Due to this, clean water that follows their specific parameter requirements is essential for their health.
Additionally, they’re very sensitive to changes in the water and can easily get sick, so you need to keep a close eye on your axolotl tank.
If they want to surface out of the water from time to time, then let them. But never let them stay out of the water for extended periods.
Be sure to keep them in a stable environment with the right equipment and environment.
Don’t Hold Axolotls with Your Bare Hands
Although they can regenerate entire limbs, they still have very delicate physical bodies.
Their body is almost entirely made of cartilage rather than bone. This also extends to their skin, which can be damaged when handled by human hands.
Also, as mentioned above, their slime coat is far more delicate and prone to damage. This coat gives extra protection to the axolotl and keeps them from immediately drying up or being affected in the water.
When you hold an axolotl with your bare hands, not only are they in danger of being damaged structurally, but their slime coat will also be affected.
Even if your touch isn’t enough to give them a bruise or an injury, they can become more prone to wounds or illnesses if their slime coat gets damaged.
Do Use Soft Nets to Transport Them
If you ever need to handle or transport your axolotls in any way, make sure you use large, soft nets that won’t harm their bodies.
Additionally, this minimizes the stress that they can get from being transported to another place.
Don’t Use Strong Filters that Will Disturb the Water
Axolotls are sensitive to water currents, and strong filters can stress them and disrupt their natural behavior.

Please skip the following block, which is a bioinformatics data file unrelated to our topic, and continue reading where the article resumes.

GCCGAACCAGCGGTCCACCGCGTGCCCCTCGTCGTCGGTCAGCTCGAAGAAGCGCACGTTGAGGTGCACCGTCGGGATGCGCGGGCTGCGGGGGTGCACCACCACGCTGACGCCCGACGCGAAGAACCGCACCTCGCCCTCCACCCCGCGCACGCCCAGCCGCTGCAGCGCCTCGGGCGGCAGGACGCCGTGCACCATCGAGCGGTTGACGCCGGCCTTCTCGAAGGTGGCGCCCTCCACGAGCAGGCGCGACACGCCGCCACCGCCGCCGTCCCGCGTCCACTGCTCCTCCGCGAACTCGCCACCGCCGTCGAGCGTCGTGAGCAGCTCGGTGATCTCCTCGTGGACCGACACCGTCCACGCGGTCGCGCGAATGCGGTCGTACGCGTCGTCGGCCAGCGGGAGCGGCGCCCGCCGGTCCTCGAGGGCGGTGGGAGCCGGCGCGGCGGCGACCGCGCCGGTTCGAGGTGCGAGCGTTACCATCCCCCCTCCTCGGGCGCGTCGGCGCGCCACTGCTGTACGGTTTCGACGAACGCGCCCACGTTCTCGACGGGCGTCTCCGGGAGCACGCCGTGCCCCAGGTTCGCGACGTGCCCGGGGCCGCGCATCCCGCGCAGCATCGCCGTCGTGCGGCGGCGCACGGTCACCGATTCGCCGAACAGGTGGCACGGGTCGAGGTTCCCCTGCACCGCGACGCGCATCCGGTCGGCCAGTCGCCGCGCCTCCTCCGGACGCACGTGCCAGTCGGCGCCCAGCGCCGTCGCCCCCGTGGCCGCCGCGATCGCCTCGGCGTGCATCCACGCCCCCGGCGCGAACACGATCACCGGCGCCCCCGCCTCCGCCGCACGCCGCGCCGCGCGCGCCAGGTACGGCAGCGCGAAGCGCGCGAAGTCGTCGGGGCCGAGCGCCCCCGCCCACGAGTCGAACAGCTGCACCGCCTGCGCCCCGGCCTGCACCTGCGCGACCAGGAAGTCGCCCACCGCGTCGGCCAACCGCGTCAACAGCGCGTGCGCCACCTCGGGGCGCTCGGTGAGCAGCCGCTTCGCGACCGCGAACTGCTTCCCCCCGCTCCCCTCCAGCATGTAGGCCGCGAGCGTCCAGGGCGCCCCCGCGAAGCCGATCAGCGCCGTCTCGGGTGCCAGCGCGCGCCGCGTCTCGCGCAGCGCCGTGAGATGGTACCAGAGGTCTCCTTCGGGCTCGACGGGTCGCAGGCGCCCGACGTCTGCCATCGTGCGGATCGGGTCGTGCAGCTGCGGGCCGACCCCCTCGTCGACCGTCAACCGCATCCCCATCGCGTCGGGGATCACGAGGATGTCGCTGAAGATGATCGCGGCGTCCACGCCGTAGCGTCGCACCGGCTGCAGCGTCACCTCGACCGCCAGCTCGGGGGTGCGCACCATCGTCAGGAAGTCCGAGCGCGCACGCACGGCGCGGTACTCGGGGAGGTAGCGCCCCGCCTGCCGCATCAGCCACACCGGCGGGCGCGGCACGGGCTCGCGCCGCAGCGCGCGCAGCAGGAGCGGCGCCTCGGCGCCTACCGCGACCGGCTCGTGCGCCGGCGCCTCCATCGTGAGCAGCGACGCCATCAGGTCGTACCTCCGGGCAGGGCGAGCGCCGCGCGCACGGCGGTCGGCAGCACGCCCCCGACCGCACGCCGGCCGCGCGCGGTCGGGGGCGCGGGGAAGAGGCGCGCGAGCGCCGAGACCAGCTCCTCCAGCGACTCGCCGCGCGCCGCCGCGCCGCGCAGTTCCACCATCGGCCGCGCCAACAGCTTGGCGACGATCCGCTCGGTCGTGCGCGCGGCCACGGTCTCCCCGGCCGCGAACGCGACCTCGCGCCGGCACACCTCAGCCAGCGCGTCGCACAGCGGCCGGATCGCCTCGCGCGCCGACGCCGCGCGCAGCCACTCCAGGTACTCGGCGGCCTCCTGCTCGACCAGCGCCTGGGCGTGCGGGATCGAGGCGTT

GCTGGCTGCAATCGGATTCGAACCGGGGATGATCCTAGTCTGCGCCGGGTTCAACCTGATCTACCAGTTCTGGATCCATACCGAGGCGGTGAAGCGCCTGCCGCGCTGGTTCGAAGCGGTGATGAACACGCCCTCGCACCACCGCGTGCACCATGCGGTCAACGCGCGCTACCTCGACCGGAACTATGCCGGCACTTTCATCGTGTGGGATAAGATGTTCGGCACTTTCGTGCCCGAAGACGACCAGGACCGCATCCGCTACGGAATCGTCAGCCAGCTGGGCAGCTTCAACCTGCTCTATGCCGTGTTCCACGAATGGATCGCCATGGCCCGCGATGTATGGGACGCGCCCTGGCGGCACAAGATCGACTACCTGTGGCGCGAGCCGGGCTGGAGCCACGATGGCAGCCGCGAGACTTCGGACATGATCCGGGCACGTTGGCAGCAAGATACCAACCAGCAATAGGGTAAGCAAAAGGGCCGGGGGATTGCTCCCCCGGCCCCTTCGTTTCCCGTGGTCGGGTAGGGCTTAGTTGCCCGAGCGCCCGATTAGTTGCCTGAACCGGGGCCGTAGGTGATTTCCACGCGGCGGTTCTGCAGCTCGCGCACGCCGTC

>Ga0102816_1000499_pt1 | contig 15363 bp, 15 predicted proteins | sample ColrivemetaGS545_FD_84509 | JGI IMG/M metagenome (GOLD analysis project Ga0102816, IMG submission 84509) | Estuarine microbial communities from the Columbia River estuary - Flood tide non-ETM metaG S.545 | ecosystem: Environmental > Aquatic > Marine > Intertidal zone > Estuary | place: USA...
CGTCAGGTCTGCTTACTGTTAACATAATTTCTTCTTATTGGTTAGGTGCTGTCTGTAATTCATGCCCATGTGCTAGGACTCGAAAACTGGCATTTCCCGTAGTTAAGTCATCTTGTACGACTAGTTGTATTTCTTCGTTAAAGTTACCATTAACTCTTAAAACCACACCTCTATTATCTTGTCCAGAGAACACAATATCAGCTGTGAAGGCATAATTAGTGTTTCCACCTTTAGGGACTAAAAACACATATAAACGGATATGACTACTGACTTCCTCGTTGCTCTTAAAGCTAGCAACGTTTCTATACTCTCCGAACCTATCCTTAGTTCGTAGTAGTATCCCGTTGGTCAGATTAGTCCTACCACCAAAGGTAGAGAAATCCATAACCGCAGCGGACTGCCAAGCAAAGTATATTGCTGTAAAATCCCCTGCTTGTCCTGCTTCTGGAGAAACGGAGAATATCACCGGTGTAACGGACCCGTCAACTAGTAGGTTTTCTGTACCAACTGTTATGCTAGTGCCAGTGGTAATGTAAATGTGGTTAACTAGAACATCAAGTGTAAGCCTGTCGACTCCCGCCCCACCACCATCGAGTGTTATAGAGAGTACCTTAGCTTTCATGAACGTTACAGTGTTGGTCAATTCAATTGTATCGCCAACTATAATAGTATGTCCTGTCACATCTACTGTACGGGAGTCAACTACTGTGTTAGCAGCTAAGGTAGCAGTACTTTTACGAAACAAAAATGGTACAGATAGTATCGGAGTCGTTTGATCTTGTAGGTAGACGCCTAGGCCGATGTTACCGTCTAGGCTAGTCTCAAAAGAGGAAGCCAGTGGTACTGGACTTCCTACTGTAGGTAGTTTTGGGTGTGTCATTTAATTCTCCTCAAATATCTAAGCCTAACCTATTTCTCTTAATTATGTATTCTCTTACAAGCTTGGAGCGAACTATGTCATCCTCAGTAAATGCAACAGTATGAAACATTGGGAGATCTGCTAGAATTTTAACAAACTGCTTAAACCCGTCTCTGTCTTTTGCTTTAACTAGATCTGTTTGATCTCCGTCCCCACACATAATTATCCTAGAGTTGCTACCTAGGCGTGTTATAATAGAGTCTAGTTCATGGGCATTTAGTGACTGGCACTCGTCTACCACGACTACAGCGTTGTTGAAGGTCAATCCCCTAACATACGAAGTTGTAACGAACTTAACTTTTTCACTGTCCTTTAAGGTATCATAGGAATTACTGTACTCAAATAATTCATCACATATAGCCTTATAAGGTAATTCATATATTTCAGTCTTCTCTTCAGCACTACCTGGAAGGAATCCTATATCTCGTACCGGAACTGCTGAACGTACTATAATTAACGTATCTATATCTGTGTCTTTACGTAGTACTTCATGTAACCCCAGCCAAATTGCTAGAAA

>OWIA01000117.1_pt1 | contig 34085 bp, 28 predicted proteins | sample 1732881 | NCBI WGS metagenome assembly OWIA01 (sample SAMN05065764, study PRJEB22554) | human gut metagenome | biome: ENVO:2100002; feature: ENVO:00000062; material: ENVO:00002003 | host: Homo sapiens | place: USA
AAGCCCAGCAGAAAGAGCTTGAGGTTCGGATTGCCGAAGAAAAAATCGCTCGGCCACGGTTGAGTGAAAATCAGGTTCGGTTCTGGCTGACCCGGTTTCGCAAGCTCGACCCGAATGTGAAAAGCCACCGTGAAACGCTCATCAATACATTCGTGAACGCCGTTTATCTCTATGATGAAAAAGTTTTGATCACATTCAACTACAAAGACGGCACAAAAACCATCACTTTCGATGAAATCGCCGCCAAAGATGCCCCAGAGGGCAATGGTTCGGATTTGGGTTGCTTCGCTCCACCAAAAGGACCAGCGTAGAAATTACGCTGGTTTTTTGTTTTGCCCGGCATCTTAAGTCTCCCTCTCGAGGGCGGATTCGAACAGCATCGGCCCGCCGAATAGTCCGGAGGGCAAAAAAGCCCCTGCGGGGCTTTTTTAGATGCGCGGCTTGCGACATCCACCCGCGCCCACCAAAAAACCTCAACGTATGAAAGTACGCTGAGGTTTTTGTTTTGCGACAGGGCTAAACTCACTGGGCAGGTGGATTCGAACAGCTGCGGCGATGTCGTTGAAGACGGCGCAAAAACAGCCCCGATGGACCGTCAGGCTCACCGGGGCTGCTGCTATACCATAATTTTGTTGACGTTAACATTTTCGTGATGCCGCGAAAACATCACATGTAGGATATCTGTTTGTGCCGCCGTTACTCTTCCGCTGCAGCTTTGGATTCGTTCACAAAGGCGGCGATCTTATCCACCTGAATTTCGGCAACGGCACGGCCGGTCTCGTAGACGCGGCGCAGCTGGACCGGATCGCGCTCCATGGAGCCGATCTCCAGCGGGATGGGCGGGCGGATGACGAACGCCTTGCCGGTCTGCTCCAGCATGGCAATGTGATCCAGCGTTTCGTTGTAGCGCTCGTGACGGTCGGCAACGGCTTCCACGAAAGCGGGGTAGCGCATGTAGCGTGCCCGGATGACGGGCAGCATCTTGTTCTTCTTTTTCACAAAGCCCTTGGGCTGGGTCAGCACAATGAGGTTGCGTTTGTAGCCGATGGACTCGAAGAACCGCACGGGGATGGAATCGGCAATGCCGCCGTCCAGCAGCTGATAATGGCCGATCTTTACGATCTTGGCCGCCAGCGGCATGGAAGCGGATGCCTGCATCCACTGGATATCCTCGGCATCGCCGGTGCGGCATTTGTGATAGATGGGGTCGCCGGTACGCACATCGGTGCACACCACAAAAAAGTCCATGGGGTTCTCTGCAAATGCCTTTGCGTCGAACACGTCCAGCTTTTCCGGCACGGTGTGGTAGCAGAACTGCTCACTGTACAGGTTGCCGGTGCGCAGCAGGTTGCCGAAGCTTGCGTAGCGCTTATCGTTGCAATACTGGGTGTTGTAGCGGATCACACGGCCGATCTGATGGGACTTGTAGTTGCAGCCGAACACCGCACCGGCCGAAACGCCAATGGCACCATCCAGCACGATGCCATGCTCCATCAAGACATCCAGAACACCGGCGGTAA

While they do need oxygen in the water and even subtle movement, excessive water flow can impact their ability to catch food and move comfortably. Remember, axolotls are fragile, slow-moving creatures adapted to quiet and still lakes.
In other words, strong river-like currents are not for them. If you can, avoid strong internal filters that will disrupt the water and potentially make swimming harder for this small, gentle creature.
Do Use Quiet External Canister Filters
When it comes to filters, choose one that won’t disturb the water too much.
Generally, this means quiet, external canister filters. This type of filter is a good choice for axolotl tanks because they provide effective filtration without creating strong water currents that might affect them.
Here are some of the best options on the market:
- 45 gallons – Fluval 207 Perfomance Canister Filter
- 55 gallons – Aqueon QuietFlow Canister Aquarium Filter
- 97 gallons – MarineLand Magnum Polishing Internal Canister Filter
You can also use spray bars or other types of water flow control. Ensure that your filtration setup provides effective clean-up without causing stress to the quiet residents of the tank.
Axolotl Care Basics
While we’re at it, this section will review some of the basics of axolotl care to inform you better of the requirements for taking care of this gentle water dweller.
Creating a suitable habitat for your axolotl is vital for their well-being, as they can be very picky about their environment. Let’s discuss their tank needs one by one.
- Tank size: A spacious tank is necessary, with a minimum size of 20 gallons per axolotl. However, bigger is better when it comes to their living space.
- Substrate: Choose large substrates like gravel to prevent accidental ingestion, as axolotls are prone to sucking things into their mouths. Fine gravel might be ingested and result in complications.